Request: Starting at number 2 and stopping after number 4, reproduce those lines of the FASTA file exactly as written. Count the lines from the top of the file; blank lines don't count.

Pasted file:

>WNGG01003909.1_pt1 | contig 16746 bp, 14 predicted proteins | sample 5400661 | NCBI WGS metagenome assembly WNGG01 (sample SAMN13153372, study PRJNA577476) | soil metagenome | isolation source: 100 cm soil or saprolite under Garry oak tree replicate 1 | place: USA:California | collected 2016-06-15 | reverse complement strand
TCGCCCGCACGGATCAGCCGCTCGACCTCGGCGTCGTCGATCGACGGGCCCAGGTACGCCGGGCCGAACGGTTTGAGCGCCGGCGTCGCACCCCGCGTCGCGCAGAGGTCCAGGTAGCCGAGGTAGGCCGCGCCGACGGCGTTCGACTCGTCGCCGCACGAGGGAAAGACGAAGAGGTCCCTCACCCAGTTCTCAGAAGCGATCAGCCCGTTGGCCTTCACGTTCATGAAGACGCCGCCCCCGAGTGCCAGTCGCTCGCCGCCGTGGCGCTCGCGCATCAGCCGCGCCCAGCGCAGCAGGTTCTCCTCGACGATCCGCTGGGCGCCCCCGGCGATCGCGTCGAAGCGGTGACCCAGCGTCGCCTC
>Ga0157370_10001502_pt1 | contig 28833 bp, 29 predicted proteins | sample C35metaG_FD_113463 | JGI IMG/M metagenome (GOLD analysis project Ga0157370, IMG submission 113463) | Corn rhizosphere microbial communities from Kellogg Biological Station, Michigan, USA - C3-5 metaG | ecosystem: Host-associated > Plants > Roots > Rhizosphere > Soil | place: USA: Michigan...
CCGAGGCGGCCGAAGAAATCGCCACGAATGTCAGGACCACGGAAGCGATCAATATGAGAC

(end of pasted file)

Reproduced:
TCGCCCGCACGGATCAGCCGCTCGACCTCGGCGTCGTCGATCGACGGGCCCAGGTACGCCGGGCCGAACGGTTTGAGCGCCGGCGTCGCACCCCGCGTCGCGCAGAGGTCCAGGTAGCCGAGGTAGGCCGCGCCGACGGCGTTCGACTCGTCGCCGCACGAGGGAAAGACGAAGAGGTCCCTCACCCAGTTCTCAGAAGCGATCAGCCCGTTGGCCTTCACGTTCATGAAGACGCCGCCCCCGAGTGCCAGTCGCTCGCCGCCGTGGCGCTCGCGCATCAGCCGCGCCCAGCGCAGCAGGTTCTCCTCGACGATCCGCTGGGCGCCCCCGGCGATCGCGTCGAAGCGGTGACCCAGCGTCGCCTC
>Ga0157370_10001502_pt1 | contig 28833 bp, 29 predicted proteins | sample C35metaG_FD_113463 | JGI IMG/M metagenome (GOLD analysis project Ga0157370, IMG submission 113463) | Corn rhizosphere microbial communities from Kellogg Biological Station, Michigan, USA - C3-5 metaG | ecosystem: Host-associated > Plants > Roots > Rhizosphere > Soil | place: USA: Michigan...
CCGAGGCGGCCGAAGAAATCGCCACGAATGTCAGGACCACGGAAGCGATCAATATGAGAC